All Of Us Strangers Review

Friday 26 January 2024

Plot: A screenwriter drawn back to his childhood home enters into a fledgling relationship with a mysterious neighbour as he then discovers his parents appear to be living just as they were on the day they died, 30 years before.
 Film: All Of Us Strangers

Director: Andrew Haigh

Writers: Andrew Haigh, Taichi Yamada

Starring: Andrew Scott, Paul Mescal, Jamie Bell, Claire Foy

Pairing professional sad boy Paul Mescal with master of emotions Andrew Scott was pure genius and their chemistry is electric -though I believe Andrew Scott would have chemistry with a perfect stranger if you gave him a script and five minutes.

Adam (Andrew Scott) is living alone in a new build tower block when one night he has neighbour Harry (Paul Mescal) knocking at his door, drunk and looking for company. It’s late so Adam sends him away, though it’s clear Harry has made an impression on him; but we’ll get back to that later. 

It’s obvious that Adam is dealing with some level of depression, avoiding work as a writer who is attempting to write about his parents, who tragically died in a car accident when he was twelve. In the hopes of reconnecting with that part of his life, Adam returns to his childhood home where Adam meets his mother (Claire Foy) and father (Jamie Bell), as they were thirty years ago. 

All Of Us Strangers sees Adam explore his relationship with his parents now that he’s as old as they were when they died. Coming out to them and asking them questions about his childhood that he’d been to afraid to ask as a twelve-year-old. I loved this exploration of grief, being able to have real conversations with your loved ones, not just the good but the bad and the ugly too. Adam goes back to his flat and developing relationship with Harry, raising the question of; is living in the past worth jeopardising your future?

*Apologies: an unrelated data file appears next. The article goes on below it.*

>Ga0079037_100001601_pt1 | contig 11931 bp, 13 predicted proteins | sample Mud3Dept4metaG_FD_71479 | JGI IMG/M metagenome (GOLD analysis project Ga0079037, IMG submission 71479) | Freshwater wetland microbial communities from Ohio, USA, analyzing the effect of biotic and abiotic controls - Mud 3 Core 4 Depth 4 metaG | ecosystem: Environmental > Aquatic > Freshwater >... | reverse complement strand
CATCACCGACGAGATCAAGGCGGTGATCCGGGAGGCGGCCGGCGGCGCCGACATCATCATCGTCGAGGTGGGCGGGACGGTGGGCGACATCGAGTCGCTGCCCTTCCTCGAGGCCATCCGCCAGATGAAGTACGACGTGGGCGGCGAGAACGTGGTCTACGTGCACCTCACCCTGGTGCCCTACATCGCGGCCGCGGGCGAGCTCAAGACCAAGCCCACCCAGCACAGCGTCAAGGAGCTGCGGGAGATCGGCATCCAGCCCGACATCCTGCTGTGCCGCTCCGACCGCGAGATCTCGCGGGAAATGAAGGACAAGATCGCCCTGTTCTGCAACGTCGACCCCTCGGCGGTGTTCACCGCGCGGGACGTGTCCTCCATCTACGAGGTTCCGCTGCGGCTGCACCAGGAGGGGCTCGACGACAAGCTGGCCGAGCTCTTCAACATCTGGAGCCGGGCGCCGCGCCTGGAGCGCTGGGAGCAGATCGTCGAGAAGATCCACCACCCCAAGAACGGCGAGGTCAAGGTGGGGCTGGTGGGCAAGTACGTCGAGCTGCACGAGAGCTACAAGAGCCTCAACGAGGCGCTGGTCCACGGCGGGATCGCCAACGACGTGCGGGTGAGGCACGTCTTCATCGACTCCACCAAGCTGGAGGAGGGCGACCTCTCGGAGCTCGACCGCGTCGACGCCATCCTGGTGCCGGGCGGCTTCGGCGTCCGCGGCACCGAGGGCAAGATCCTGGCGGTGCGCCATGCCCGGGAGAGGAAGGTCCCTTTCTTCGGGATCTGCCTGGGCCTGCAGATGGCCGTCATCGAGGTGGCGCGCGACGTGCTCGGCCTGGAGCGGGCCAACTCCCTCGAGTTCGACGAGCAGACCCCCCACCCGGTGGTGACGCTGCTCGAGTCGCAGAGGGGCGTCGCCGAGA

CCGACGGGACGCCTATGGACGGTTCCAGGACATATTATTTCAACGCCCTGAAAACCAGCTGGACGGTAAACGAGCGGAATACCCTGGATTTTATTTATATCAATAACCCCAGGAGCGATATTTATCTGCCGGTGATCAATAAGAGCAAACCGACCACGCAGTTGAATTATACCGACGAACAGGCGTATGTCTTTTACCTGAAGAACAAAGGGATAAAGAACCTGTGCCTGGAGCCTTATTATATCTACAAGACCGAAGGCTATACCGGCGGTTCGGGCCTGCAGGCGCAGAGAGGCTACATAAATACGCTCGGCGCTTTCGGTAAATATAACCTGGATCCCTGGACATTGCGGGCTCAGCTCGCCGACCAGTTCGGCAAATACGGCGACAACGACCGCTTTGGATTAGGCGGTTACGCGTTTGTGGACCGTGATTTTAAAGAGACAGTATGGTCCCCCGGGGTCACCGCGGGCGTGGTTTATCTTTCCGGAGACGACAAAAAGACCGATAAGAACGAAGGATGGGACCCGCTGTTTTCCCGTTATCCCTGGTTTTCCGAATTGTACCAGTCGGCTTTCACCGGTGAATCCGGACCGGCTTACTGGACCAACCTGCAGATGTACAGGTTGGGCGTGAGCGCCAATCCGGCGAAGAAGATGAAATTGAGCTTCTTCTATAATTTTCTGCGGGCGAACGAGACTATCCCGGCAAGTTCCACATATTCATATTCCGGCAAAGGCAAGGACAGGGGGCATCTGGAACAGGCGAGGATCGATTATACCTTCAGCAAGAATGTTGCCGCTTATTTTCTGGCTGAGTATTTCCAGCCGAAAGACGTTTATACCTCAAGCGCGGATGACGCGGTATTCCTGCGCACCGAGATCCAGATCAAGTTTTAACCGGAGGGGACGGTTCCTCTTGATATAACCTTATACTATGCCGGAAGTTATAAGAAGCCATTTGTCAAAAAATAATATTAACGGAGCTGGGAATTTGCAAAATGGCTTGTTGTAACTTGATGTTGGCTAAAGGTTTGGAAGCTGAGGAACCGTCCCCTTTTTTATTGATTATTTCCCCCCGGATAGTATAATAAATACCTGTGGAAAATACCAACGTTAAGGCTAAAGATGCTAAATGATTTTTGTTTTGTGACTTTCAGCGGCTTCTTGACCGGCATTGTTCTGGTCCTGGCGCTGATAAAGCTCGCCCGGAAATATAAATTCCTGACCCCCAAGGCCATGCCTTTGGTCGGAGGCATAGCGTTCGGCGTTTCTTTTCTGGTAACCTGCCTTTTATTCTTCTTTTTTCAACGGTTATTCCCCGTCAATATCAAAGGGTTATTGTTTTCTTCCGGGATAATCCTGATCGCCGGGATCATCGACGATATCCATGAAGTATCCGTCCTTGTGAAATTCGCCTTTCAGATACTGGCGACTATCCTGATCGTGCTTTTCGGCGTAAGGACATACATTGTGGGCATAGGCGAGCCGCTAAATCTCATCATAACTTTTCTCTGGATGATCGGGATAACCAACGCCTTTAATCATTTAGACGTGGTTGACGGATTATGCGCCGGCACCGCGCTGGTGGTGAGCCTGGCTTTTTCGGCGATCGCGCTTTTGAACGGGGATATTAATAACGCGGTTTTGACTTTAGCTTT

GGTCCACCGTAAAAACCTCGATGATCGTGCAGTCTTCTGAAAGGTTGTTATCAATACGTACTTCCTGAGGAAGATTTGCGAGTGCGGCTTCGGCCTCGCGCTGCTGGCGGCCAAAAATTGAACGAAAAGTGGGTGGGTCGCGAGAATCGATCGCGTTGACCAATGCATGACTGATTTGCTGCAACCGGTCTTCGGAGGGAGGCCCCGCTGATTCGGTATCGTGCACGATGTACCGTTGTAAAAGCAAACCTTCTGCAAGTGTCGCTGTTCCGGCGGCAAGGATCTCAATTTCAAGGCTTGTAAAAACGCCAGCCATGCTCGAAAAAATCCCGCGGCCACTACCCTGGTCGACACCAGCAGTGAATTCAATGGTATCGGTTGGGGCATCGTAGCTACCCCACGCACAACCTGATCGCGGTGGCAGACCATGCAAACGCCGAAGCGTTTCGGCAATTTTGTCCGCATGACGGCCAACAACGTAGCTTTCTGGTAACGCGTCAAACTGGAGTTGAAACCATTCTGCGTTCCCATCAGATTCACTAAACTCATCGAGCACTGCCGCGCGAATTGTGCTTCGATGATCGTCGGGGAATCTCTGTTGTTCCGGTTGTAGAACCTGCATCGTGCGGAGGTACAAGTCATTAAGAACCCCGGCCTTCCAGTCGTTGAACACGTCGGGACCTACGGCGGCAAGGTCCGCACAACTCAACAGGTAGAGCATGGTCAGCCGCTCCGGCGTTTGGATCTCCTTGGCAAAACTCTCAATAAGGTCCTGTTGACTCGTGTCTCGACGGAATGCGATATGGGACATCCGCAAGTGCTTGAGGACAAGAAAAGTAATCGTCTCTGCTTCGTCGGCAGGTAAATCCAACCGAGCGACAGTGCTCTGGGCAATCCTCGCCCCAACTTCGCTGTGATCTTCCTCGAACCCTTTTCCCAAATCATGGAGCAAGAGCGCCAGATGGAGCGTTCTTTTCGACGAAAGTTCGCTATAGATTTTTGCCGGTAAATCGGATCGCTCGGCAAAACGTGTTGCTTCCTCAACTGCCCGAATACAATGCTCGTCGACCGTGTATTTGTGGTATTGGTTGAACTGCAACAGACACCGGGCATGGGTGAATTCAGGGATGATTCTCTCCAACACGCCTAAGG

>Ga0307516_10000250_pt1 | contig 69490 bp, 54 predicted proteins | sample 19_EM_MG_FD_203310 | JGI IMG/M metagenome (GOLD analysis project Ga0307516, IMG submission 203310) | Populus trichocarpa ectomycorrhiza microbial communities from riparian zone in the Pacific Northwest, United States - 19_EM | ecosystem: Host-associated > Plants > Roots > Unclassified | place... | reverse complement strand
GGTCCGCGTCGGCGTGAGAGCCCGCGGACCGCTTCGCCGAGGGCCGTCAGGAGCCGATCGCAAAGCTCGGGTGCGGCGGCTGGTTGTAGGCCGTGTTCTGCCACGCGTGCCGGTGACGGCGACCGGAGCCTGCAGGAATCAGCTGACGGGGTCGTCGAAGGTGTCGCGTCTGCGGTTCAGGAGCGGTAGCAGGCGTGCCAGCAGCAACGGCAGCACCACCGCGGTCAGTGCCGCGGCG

Harry sees Adam and can sense his loneliness as someone struggling with it himself, which leads him to be more insistent, not allowing Adam’s apprehension to outweigh his desire and they begin a passionate affair which might be exactly what they both need, if Adam can let go of the past; but sometimes letting go isn’t for the best. 

The story is captivating, the acting is stellar, and the cinematography is beautiful, especially those of scenes that are just shots of Andrew Scott in good lighting. I think this is a film that you should avoid watching alone, get a loved one to watch it with you and enjoy letting your emotions run wild.

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